Association mapping

Using the adjusted means for observations on each accession, we compared three models for their capacity to fit the data: a General Linear Model (GLM) using the percentages of admixture (Q matrix) as fixed effects, a Mixed Linear Model (MLM) using the kinship matrix (K) as a random effect (MLM1) and an MLM using both Q and K (MLM2). The best model was chosen on a trait-by-trait basis by comparing the likelihoods of each model using the Bayesian Information Criterion (BIC [52]). The BIC was computed as -2 ln(L) + kln(n) where ln is the natural logarithm, L is the maximized value of the likelihood function for the estimate model, k is the number of estimated parameters and n is the sample size. The model with the smallest BIC was selected. Analyses for model comparisons were conducted using either R [53] for GLM, or Tassel for MLM1 and MLM2. Once the model was chosen, the analyses were conducted using the Linux version of FaST-LMM (Factored Spectrally Transformed Linear Mixed Models) that uses an exact method [54]. In an exact method, the additive genetic and residual variance components (i.e., the random effects of the mixed model) are re-estimated for each SNP in a model including the marker effect rather than estimated under the null hypothesis. This approach increases the detection power. For each SNP, FaST-LMM computed a p-value, a q-value corresponding to the False Discovery Rate (FDR [55]), the log likelihoods of the null and alternative models and the fixed-effect weight of the SNP with its standard error. The threshold to declare a significant association was set at a probability level of 1.0 e-04.

QTL map

A database of QTLs for root traits had been established previously [14]. The physical position and confidence intervals of 137 QTLs for LENGTH, DRB, RB and R_S extracted from this database were used to build a QTL map using the Spidermap Excel macro ( The type of mapping population (japonica x japonica, indica x indica, or other type) in which the QTLs were detected was also recovered from the database. The positions of markers that were significantly associated with root phenotypes in this study, as well as the positions of genes known to be involved in root development or nutrient uptake in rice in the literature ("EURoot genes" set extracted from TropgeneDB: ), were added to the map to assess co-localization.


Marker distribution

The GBS method used yielded 16,664 markers (9,727 DArTs and 6,717 SNPs). Approximately 46% of the markers were in genic regions (5' UTR, exon, intron or 3'UTR), which confirmed that PstI, a methylation-sensitive restriction enzyme, cut preferentially in gene-rich regions. The average heterozygosity, calculated from the SNP markers, was low (1.3%), as expected for DNA extracted from single plants that had been self-fertilized for two generations. The rate of missing data before imputation was 3.8%. Even though the markers with a minor allele frequency below 2.5% had been discarded, the minor allele frequency distribution was still skewed toward low frequencies with an average at 15.5% and 46.2% of the markers with a minor allele frequency below 10%.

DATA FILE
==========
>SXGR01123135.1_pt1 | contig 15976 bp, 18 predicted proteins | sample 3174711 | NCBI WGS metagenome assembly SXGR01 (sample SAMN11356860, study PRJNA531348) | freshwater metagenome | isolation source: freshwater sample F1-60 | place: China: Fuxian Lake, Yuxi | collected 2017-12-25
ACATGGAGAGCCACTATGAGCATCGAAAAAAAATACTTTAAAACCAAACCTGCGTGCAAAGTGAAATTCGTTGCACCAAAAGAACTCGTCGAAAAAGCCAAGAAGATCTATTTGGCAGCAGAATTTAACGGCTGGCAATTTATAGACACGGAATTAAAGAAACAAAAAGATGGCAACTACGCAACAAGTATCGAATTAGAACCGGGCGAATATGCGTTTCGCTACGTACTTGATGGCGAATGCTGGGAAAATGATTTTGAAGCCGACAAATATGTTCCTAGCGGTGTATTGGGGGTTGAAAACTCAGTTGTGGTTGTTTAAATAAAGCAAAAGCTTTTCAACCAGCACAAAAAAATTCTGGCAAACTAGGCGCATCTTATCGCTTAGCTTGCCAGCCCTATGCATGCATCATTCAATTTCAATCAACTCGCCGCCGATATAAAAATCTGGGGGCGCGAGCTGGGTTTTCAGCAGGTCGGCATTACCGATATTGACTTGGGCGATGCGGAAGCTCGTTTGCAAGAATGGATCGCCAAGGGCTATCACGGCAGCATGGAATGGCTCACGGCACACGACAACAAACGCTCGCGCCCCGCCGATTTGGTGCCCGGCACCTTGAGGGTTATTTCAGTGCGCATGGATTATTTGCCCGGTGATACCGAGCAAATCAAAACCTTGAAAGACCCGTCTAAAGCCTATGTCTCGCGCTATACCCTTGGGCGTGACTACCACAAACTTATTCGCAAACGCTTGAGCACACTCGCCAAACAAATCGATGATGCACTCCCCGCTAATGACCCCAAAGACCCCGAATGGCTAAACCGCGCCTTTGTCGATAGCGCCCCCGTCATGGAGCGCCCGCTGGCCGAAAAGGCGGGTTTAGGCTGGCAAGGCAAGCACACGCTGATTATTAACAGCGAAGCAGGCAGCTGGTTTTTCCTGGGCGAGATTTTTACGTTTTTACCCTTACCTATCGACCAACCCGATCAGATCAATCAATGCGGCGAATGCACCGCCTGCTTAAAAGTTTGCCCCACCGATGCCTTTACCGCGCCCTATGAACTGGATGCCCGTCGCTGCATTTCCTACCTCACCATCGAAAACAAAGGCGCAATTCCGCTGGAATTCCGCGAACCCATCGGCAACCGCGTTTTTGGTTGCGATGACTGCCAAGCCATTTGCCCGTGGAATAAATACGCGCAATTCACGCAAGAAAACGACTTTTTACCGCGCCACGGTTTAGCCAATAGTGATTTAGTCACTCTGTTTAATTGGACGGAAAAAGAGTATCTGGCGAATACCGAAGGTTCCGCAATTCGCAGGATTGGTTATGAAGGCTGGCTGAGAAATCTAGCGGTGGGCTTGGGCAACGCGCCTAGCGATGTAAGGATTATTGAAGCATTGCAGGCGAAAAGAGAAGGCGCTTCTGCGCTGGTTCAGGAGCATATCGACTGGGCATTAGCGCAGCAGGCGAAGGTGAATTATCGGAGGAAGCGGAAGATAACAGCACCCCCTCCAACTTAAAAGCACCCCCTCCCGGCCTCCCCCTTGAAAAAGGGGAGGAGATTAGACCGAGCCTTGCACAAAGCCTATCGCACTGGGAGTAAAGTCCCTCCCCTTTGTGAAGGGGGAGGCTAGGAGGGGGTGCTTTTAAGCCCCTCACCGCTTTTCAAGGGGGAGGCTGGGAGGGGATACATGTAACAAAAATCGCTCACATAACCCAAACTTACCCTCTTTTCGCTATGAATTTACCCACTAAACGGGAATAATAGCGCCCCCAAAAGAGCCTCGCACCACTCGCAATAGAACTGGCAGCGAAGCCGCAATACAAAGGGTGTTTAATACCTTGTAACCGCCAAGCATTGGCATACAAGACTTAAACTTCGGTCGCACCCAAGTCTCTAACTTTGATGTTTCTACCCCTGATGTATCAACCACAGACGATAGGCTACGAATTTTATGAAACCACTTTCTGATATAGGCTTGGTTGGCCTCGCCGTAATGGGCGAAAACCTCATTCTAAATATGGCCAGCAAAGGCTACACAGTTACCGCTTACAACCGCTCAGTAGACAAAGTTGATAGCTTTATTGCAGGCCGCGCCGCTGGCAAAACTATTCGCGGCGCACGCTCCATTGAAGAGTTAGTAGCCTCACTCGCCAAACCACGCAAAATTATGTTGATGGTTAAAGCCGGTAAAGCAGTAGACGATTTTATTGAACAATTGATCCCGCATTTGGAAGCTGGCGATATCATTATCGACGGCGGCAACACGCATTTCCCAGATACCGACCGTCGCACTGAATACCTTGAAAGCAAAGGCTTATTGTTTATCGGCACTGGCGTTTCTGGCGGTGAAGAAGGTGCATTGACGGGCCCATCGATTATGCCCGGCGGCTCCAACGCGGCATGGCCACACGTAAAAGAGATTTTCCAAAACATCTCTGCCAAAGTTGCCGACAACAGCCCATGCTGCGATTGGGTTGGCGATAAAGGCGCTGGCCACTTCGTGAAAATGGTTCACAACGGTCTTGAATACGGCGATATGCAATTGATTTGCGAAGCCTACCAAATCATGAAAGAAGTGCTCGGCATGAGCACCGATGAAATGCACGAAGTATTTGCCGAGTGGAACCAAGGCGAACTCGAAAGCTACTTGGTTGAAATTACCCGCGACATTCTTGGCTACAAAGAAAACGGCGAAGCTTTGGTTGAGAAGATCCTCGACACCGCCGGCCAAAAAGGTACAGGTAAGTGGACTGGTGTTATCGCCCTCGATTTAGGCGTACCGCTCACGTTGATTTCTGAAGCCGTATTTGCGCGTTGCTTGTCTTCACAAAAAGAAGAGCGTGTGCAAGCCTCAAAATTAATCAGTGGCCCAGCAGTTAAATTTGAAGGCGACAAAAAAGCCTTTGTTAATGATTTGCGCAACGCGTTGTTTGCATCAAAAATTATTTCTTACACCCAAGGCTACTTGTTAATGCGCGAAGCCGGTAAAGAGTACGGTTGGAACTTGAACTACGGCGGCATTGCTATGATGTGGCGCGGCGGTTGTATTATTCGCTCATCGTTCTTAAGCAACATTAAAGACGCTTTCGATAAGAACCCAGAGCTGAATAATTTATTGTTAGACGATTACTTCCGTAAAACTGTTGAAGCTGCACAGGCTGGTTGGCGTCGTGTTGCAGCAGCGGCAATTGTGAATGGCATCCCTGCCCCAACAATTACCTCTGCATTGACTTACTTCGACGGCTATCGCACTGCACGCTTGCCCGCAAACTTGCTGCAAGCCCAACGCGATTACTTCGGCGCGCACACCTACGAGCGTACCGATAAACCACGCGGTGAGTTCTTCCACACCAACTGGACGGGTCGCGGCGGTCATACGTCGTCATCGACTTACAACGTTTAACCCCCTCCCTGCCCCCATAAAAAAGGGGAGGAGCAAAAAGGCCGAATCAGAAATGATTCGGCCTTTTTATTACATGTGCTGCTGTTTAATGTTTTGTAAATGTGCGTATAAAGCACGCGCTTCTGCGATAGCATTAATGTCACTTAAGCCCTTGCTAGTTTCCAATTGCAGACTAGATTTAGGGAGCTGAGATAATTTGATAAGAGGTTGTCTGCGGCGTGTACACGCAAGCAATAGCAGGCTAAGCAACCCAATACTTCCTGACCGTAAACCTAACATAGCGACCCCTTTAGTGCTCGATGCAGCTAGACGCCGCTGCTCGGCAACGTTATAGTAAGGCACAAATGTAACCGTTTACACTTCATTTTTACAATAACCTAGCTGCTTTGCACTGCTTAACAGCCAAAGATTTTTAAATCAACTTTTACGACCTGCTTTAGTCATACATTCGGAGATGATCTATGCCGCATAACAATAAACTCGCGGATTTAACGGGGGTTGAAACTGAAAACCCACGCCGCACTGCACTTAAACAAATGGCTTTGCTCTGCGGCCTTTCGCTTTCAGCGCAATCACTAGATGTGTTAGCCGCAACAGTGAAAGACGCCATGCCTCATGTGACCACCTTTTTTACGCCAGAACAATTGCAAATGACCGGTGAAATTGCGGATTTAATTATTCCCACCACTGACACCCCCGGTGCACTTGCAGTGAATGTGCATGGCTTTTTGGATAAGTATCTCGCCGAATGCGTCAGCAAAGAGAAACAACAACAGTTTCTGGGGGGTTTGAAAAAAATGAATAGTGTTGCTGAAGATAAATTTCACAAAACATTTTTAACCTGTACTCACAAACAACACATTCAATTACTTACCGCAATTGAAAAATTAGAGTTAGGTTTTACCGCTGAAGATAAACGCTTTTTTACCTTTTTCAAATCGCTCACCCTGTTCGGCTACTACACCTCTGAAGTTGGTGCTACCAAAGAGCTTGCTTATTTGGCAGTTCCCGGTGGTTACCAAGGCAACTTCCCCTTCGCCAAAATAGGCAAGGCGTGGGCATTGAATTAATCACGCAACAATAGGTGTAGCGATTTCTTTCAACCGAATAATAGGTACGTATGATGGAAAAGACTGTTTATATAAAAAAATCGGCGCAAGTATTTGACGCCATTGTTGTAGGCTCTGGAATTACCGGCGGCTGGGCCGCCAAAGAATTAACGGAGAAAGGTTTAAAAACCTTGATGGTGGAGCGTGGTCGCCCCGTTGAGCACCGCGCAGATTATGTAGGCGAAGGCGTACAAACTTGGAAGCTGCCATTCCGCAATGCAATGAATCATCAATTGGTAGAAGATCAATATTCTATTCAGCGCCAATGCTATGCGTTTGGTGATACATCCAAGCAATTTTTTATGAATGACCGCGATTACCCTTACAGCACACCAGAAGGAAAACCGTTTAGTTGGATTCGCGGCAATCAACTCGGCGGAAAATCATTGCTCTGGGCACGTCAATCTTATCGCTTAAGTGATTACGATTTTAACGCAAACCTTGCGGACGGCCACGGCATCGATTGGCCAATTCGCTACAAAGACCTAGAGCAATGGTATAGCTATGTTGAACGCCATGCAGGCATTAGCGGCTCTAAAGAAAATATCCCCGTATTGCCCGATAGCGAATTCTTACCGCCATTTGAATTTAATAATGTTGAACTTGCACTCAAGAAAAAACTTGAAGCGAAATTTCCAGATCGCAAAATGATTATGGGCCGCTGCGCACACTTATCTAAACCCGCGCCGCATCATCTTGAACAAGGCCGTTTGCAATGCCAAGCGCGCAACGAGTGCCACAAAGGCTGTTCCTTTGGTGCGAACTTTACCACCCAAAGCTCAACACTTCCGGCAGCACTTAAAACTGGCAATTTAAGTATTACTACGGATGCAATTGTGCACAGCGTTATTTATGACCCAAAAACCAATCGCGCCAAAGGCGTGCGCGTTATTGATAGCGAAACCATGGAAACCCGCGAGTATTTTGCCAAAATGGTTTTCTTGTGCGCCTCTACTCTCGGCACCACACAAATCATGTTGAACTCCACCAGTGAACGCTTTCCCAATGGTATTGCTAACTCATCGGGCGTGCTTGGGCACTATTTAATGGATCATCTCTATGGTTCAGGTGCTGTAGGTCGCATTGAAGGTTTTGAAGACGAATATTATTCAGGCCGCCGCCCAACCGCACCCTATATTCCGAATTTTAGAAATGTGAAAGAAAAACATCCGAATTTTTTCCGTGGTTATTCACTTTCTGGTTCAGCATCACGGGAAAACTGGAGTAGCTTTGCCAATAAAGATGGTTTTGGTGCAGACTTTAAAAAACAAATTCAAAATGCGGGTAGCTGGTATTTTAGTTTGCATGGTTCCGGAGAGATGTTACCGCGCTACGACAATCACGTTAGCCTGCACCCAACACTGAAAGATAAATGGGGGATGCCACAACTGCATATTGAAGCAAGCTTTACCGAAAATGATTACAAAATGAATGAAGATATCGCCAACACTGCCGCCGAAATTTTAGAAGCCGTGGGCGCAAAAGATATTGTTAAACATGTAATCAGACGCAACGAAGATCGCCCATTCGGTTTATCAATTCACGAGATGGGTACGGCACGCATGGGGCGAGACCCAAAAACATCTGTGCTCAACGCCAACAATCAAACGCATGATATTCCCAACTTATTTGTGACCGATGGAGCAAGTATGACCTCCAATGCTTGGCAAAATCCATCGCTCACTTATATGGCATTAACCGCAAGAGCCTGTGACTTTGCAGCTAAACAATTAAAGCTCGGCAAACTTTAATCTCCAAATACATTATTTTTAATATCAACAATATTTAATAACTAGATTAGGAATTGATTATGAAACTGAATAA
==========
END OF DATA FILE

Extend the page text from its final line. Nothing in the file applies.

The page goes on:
The number of markers corresponded to an average density of one marker per 22.5 kb. The markers were relatively evenly distributed, with 69% of the intervals between markers of less than 20 kb and 96% of less than 100 kb. Only 19 segments of more than 500 kb without markers were found, including two intervals of approximately 1.0 Mb on chromosomes 4 and 5. In addition, long segments with low polymorphism (low marker density with a high proportion of markers with low minor allele frequency) were detected on chromosomes 4 (approximate position 22.0 to 28.0 Mb), 5 (7.5 to 12.5 Mb), 9 (15.0 to 20.0 Mb), 11 (8.0 to 15.0 Mb) and 12 (0.0 to 2.0 Mb) (Figure S1).

The decay of LD along physical distance is shown in Table S3. For between-marker distances of 0 to 20 kb, the r2 value attained 0.66. The r2 value decreased to half this initial level at approximately 150 kb between markers and was 0.2 and 0.1 at 475 kb and 2.4 Mb between markers, respectively. A similar trend was observed for all chromosomes, with similar starting values for the 0-20 kb interval, although the LD decay was more rapid on some chromosomes (e.g., chromosome 5) than on others (e.g., chromosomes 3, 4 and 12). These values are consistent with those expected in such a genetic background. They showed that, on average, the LD in the panel was high and did not decrease rapidly with physical distance. The average marker density (one marker per 22.5 kb) was therefore sufficient for whole-genome association mapping. However, the expected resolution, although better than that achievable with a biparental mapping population of the same size, was still far from the gene level which would require a density higher than one marker per 5 kb.

Panel structure and kinship